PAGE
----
Magazine article Variety

Who Makes the Cut? Nets Ready to Prune

Magazine article Variety

Who Makes the Cut? Nets Ready to Prune

Article excerpt

t's crunch time at the networks, as they take stock of their current crop of shows and map out their needs and plans for fall.

The bubble will burst for a slew of skeins, likely including first-year comedies fronted by Michael J. Fox, Sean Hayes and Rebel Wilson. While these all disappointed in the ratings, Robin Williams' CBS comedy "The Crazy Ones" has fared better, but is among the tougher prospective renewal calls for any net.

Star power can help launch a show, but in the end, a network must decide whether the series has enough potential for growth, and makes proper financial sense, to bring it back.

"Crazy Ones" is the highest-profile attempt at single-camera comedy by CBS, whose eight-laffer roster is otherwise all multicams. The net wants to keep its toe in the single-cam pool, and figures to give "Crazy," which usually has ranked second or third in its timeslot, a longer look.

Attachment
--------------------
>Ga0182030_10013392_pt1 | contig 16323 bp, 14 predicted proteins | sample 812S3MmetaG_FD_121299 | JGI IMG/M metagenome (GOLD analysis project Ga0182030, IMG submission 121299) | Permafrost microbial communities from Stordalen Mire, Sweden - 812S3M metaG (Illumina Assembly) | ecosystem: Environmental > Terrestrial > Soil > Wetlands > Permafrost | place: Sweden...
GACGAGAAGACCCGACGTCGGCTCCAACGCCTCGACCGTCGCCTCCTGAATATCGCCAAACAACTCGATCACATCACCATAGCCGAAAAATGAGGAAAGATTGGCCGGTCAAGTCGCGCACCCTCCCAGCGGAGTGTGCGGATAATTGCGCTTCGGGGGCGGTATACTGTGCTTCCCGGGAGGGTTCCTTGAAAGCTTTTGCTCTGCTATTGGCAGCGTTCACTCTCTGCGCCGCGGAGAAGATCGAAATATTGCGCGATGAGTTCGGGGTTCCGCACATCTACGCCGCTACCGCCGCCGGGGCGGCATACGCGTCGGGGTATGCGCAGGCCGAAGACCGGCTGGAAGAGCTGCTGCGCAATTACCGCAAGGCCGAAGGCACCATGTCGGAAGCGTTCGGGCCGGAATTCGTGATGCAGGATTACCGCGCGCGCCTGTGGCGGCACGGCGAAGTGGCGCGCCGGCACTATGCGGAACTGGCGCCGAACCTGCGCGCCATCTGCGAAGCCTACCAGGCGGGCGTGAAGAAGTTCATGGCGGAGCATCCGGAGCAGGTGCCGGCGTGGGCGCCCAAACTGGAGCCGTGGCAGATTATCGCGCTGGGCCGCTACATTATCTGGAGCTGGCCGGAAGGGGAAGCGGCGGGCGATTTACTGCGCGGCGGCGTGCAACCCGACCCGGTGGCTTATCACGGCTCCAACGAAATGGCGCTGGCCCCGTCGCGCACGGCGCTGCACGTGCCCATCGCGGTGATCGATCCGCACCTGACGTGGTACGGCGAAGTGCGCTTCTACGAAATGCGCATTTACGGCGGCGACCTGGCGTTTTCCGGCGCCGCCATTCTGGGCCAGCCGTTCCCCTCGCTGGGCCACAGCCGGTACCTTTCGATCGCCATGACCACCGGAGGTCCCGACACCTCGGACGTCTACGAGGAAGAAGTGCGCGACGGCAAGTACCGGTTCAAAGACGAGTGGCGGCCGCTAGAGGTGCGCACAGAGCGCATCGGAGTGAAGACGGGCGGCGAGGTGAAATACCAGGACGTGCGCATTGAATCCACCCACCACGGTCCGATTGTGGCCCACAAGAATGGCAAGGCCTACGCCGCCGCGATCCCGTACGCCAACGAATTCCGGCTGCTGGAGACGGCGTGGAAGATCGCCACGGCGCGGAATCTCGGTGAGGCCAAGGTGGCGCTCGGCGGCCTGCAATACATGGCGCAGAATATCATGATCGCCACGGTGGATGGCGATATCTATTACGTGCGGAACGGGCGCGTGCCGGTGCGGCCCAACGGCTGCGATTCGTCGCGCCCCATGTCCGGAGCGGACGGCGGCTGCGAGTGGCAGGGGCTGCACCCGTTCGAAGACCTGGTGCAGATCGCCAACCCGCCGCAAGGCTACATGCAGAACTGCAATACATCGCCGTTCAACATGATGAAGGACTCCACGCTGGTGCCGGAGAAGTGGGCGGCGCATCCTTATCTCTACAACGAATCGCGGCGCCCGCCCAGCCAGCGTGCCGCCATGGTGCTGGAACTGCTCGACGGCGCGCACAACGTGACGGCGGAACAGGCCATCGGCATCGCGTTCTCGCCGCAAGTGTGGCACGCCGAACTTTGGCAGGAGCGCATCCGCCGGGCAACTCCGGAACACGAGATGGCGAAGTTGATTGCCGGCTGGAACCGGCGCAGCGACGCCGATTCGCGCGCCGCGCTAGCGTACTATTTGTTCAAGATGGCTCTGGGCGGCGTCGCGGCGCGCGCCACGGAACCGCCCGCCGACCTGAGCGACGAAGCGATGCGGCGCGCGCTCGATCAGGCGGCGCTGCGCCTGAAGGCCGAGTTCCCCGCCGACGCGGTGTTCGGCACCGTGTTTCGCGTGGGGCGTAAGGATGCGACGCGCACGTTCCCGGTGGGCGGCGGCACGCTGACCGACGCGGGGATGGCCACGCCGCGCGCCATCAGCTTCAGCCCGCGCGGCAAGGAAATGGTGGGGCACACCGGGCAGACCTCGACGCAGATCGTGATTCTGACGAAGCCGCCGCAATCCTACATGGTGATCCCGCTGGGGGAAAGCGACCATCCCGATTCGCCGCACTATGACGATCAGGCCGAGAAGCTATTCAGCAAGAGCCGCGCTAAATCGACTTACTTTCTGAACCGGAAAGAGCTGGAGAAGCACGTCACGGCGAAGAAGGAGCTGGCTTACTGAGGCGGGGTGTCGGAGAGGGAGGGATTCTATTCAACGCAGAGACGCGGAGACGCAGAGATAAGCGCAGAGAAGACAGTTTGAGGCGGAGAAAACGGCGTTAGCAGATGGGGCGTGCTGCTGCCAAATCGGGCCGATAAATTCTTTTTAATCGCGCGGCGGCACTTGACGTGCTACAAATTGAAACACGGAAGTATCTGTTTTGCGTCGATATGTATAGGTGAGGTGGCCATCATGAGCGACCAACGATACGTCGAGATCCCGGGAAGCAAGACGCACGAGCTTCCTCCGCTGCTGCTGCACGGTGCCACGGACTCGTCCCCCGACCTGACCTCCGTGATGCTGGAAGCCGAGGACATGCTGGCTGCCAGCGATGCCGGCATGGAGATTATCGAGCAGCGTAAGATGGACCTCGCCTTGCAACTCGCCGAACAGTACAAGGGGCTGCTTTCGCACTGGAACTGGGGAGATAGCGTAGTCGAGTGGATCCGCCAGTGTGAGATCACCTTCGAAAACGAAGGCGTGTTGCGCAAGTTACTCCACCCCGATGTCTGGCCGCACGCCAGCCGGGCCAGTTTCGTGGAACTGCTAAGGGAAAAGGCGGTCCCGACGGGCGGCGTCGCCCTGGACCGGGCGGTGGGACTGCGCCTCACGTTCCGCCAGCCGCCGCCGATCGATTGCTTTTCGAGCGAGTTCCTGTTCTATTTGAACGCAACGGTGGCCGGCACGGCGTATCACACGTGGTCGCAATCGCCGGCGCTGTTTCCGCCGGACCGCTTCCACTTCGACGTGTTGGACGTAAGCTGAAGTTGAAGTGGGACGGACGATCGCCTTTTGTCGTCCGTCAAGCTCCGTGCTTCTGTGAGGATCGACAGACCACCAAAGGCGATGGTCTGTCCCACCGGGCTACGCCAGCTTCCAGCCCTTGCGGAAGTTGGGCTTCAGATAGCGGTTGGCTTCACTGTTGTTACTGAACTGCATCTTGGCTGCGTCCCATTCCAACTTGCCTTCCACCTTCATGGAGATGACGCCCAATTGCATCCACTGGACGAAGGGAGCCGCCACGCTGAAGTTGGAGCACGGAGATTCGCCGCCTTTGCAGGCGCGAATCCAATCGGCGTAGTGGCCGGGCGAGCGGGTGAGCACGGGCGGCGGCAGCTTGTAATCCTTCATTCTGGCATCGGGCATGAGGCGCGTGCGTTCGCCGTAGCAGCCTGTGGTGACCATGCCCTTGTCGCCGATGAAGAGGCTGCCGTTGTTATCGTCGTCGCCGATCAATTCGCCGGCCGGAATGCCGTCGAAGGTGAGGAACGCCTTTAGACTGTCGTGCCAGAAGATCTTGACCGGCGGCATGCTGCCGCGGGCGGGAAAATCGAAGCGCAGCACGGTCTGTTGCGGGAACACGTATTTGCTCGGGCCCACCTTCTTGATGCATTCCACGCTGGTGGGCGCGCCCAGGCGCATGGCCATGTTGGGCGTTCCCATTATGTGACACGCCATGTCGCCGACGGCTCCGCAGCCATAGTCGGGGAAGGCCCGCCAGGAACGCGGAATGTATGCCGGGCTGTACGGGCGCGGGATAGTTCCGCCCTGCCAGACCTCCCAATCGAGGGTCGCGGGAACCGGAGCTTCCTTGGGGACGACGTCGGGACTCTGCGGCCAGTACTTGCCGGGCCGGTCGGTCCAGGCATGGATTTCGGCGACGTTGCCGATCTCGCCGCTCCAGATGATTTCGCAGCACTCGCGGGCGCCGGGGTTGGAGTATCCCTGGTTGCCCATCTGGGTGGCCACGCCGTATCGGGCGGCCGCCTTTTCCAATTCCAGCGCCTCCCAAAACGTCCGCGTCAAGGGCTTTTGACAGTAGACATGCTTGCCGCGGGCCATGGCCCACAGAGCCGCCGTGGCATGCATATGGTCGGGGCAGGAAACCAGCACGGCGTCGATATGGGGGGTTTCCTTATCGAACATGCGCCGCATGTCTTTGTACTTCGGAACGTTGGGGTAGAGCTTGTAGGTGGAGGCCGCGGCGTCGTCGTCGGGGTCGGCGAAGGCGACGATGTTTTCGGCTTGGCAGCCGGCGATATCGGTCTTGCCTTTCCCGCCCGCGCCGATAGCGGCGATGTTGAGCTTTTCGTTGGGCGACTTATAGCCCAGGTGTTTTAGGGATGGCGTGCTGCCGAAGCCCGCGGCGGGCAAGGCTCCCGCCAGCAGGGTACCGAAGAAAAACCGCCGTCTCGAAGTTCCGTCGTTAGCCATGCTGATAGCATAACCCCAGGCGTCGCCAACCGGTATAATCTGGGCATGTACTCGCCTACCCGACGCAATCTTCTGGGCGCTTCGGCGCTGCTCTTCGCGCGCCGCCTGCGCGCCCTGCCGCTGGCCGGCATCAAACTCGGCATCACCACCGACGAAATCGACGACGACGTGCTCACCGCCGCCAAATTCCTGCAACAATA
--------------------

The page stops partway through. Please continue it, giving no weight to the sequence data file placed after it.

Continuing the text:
The net's two multicam rookies from this season, "Mom" and "The Millers," have done well enough to return next season, and the net also figures to bring back "Two and a Half Men" for what would be its 12th season. (A recent timeslot flip of "Crazy Ones" and "Men" fared well, and increased the renewal odds for both.)

Underperforming rookie dramas "Hostages" and "Intelligence" aren't expected back, so all the net's veteran hours may return, with "The Mentalist" probably on the shakiest ground.

At ABC, "The Goldbergs" is a lock to return for a second season, but the odds are very long for Wilson laffer "Super Fun Night." "Trophy Wife" has struggled, but it could pull a "Happy Endings" and stick around longer than one might think.

As for other half-hours, third-year "Suburgatory" and (especially) soph "The Neighbors" could be on the chopping block, but Tim Allen's "Last Man Standing" should return for season four.

ABC maybe inclined to keep "Revenge" and "Nashville" since the net's numerous rookie dramas (save "Marvel's Agents of SHIELD") have struggled mightily.

On the reality front, the down-trending "Dancing With the Stars" certainly isn't a lock to return in the fall, but it could strengthen its case for renewal with stronger ratings for its upcoming spring edition.

NBC won't renew "The Michael J. Fox Show" or "Sean Saves the World," but "Parks and Recreation" is all but sure to return, and "Community" could survive again too. …

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